• Tony22 says:

        Biden will reestablish the Seniors’ Catfood Commission and will slash social security and medicare payments for austerity, because after all, someone has to pay for the bailouts.

        Kitty tuna is almost as good as people tuna, and is a lot cheaper. It’s amazing what one can do with a fifty pound sack of dog chow. Pro tip, big warehouse chains have damaged packaging blowouts where one can load up on months of food cheap, as long as you can fight off the animal rescue nuts.

    • Anthony says:

      I don’t really think you want to know……

    • Jon W says:

      If investors are prepared to accept zero real interest rates then there is no problem. If I have a magic rock and sell it to you for $1m, but the interest rate is zero then there is no issue as long as we are all happy to keep rolling over the debt forever. In fact, you just have a stupid rock now and I can prance around saying I’m a millionaire and pretty much nothing else has changed.

      Unfortunately, as much as I’d like to believe there will be a day of reckoning, the real impact of these stupid financial policies is the slow decline of the real economy. Look at where all the top graduates go every year – finance and ponzi tech firms. When your system is deploying its best and brightest into the real economy you get the golden years of economic development after the war. When they are deployed into casino economy jobs, you get stagnant wages, rising cost of living and infrastructure that is falling apart.

  7. Martha Careful says:

    There is no risks, the tulip prices will go up much higher, because there are more rubes willing to pay

  8. EEngineer says:

    On the surface buying a house now is a good way to catch a knife that’s just about to get dropped. Then again, if they print money like it’s literally going out of style to fill in the default black hole, inflation could make the true carry cost of a note evaporate.

    • rrrrrrrr says:

      I am a renter with little debt, a stable career, and a sizeable down payment ready to go, and this quandary keeps me up at night. :|

      • Memento mori says:

        Spend it before your sizable down payment becomes worthless.

      • GotCollateral says:

        Don’t worry, most of house buying is with debt/credit… you’ll have plenty of time to watch all the leveraged home “owners” get washed out…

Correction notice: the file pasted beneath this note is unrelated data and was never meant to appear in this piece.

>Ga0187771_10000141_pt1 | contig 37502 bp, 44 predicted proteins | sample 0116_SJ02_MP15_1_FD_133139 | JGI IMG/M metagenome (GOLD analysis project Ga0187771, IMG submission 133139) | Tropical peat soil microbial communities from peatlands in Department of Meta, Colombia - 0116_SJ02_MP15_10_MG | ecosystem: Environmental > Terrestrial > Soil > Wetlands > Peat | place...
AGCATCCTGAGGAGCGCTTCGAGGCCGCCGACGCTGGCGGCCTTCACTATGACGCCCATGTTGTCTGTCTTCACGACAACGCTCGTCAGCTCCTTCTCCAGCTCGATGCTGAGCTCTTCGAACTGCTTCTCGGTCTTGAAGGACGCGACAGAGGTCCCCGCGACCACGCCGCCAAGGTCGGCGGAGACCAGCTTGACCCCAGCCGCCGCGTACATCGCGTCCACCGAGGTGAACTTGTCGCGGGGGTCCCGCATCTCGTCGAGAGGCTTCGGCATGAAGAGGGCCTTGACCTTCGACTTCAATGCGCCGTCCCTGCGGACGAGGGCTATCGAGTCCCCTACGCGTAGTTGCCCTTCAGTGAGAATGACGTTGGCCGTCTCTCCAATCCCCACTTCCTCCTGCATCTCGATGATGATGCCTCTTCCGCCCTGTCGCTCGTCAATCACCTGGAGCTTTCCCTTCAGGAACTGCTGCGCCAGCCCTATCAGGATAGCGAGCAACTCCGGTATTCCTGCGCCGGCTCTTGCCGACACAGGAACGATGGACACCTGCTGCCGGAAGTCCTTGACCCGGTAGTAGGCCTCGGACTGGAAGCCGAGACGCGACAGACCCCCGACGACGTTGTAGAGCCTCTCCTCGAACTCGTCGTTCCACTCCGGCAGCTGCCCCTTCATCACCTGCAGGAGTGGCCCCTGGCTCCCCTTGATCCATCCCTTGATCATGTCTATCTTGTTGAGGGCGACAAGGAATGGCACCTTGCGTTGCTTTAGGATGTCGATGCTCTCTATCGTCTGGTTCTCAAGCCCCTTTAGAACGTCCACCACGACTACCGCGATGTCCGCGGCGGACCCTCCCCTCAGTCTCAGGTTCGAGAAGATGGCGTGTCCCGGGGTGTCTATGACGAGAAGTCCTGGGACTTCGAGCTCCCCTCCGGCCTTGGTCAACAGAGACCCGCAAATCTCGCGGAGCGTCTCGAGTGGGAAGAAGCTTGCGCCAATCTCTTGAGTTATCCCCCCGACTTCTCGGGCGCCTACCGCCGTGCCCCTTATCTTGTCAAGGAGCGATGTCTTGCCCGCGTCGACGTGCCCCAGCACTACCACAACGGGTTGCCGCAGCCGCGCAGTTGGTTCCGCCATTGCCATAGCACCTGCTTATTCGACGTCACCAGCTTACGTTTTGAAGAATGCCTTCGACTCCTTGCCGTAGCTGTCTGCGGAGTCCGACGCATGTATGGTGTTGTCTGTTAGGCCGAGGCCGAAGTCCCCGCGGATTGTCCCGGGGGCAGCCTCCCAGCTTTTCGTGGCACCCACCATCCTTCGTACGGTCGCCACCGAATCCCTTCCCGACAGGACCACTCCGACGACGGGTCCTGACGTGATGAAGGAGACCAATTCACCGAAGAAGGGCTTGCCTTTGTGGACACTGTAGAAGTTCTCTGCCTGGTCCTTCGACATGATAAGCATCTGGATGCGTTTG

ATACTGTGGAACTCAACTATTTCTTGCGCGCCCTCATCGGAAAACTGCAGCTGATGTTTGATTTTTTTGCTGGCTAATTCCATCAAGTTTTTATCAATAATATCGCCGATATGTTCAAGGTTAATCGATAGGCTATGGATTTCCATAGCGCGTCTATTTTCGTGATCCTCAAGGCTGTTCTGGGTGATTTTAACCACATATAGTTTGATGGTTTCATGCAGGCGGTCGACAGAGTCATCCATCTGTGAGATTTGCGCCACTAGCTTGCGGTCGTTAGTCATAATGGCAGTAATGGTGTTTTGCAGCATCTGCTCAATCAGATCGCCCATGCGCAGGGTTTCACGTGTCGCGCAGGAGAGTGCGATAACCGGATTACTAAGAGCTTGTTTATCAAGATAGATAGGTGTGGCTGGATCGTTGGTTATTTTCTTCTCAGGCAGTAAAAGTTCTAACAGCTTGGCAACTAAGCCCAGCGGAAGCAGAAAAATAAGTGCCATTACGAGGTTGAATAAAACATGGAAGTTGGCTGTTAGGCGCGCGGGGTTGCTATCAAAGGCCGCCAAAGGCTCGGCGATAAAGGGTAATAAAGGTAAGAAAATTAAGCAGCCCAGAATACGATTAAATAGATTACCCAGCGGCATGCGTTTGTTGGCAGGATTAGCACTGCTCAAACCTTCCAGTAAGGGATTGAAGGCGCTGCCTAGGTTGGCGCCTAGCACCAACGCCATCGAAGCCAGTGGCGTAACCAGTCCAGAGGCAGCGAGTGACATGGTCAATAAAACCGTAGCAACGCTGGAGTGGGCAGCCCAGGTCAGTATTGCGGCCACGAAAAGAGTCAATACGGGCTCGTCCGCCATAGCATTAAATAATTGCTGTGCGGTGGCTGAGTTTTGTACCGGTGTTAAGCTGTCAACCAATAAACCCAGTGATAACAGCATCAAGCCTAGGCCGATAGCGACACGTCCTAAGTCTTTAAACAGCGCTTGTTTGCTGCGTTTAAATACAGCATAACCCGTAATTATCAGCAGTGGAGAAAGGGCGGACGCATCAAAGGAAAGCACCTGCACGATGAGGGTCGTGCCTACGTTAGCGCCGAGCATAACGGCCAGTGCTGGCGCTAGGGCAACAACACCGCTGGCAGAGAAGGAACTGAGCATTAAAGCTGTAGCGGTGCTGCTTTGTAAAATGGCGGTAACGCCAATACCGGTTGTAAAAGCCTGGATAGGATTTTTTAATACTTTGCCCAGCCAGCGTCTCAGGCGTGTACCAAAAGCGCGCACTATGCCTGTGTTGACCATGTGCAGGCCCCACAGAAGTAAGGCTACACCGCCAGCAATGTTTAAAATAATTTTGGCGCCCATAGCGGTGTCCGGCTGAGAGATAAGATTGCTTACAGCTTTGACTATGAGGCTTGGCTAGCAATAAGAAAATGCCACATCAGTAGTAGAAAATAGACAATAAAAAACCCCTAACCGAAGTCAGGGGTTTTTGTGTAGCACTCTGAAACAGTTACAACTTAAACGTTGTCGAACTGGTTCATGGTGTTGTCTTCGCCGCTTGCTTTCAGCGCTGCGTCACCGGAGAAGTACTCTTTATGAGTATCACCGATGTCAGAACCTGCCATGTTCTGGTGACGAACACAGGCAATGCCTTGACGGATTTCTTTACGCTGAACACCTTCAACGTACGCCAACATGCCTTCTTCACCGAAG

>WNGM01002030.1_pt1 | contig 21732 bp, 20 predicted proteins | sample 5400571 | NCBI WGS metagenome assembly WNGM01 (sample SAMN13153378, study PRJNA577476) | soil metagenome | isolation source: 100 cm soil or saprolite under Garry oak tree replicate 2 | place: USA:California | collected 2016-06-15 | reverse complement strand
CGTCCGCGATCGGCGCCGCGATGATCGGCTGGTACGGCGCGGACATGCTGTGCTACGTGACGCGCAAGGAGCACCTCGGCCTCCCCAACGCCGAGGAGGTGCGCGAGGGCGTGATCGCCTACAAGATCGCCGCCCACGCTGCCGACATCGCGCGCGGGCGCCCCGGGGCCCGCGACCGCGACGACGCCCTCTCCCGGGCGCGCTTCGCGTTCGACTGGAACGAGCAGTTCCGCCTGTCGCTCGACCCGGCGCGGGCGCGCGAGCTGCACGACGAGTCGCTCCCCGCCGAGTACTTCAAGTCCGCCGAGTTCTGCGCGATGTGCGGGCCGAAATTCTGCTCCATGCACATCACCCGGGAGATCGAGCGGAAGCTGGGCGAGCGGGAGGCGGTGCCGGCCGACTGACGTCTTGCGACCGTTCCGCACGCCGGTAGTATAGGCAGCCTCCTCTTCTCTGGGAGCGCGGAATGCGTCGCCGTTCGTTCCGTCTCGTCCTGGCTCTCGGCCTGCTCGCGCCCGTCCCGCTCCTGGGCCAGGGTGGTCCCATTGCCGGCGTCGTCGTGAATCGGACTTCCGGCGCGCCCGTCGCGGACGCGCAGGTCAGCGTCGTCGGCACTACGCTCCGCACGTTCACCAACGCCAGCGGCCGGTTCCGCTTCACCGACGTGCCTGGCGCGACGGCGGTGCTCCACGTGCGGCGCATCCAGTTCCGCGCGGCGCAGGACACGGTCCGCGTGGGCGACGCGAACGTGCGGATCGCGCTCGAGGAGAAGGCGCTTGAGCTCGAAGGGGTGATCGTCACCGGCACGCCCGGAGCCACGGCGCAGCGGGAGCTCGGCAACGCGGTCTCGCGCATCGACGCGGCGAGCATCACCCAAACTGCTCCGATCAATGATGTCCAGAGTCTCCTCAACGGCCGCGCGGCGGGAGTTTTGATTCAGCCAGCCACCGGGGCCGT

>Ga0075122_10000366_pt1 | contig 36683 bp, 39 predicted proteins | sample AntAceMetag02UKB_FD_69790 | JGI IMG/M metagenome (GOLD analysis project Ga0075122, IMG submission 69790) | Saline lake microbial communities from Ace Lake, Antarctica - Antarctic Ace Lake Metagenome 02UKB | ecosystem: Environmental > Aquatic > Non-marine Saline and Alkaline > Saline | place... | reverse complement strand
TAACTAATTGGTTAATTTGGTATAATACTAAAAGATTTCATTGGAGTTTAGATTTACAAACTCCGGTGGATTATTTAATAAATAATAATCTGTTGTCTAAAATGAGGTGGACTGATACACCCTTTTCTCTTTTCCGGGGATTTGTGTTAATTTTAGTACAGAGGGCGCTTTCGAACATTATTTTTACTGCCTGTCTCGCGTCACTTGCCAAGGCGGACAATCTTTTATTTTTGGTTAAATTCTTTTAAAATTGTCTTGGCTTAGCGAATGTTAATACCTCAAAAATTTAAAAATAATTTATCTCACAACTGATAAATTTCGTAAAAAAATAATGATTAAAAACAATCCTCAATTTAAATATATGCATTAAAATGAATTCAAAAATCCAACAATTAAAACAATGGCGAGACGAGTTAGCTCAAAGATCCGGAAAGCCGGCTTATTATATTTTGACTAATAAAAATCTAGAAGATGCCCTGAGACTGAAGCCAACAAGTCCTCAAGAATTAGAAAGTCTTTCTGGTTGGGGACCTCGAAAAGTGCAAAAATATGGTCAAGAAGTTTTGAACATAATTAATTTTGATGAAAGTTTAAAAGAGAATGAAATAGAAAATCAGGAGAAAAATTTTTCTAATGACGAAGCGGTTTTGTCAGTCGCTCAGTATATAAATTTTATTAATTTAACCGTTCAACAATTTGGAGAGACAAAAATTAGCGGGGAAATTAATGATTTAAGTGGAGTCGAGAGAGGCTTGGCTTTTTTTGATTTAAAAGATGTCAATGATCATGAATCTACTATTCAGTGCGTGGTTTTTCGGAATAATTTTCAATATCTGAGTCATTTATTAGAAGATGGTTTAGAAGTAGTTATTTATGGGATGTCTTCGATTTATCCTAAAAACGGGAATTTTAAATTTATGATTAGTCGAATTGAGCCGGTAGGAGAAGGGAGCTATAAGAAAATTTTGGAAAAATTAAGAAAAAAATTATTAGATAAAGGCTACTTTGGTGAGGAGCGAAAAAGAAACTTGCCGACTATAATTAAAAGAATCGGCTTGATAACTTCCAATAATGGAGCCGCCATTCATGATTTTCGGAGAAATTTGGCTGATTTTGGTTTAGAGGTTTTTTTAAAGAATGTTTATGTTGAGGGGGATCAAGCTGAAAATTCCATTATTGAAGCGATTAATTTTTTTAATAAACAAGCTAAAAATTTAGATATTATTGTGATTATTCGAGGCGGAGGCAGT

Death contracts gonna be worth more than house values… again… lol

      • Old School says:

        Being a homeowner is good if married with a family. Probably better to rent if single, just because of the flexibility it gives as life gives you challenges and opportunities.

        • Young Buck says:

          This is where im at with my life. Recently single, good job, money in the bank. I actually got my realtors license with the intent to purchase my first home, but now im renting still and going to wait and see how this all plays out. House prices are ridiculous in Idaho right now.

  9. Still Self-Employed says:

    The Covid shutdowns have and are eviscerating the entrepreneurial middle class. The Forbearance Programs documented above mollify the non-entrepreneurial under and unemployed, keeping them, I assume, from acting out (i.e. Obama’s pitchfork fears) There’s no happy ending here.

    • wiley says:

      Bitcoin is Not the Answer to Everything.Las I heard,there were many Bitcoin holders left unhappy after the last halving.Additionally,did anyone hear about fairly recent restriction placed on Chinese in Chinaby the gov. Whereby they could Not Access their$$?Could happen elsewhere.Then there are the powerouttages as an issue.Then there is the everyday reality of using Bitcoin.Stuff goes down fast tomorrow.You want to get some food,coffee,gas for car,whatever.Not fetting that in n. Illinois with Bitcoin.How are you going to pay for a hotel room,propane,firewood, out in the sticks with Bitcoin?

  10. DeerInHeadlights says:

    The Fed is ready to hit the ‘QE’ button at the first sign of trouble caused by any covid ‘wave 2’ correction in the markets . Their ‘lower interest rate’ dial is already turned down all the way. The question is, do you pile in when it happens?

    • Mr. House says:

      When did QE end?

      From another website with regards to QE:

      “I keep an eye on assets at the Fed, ECB, BoJ and BoE, and here are the monthly movements (in USD bn) in 2020:

      Jan -36bn
      Feb +49bn
      Mar +1,420bn
      Apr +2,232bn
      May +1,025bn
      Jun +884bn
      Jul +805bn
      Aug +410bn
      Sep +37bn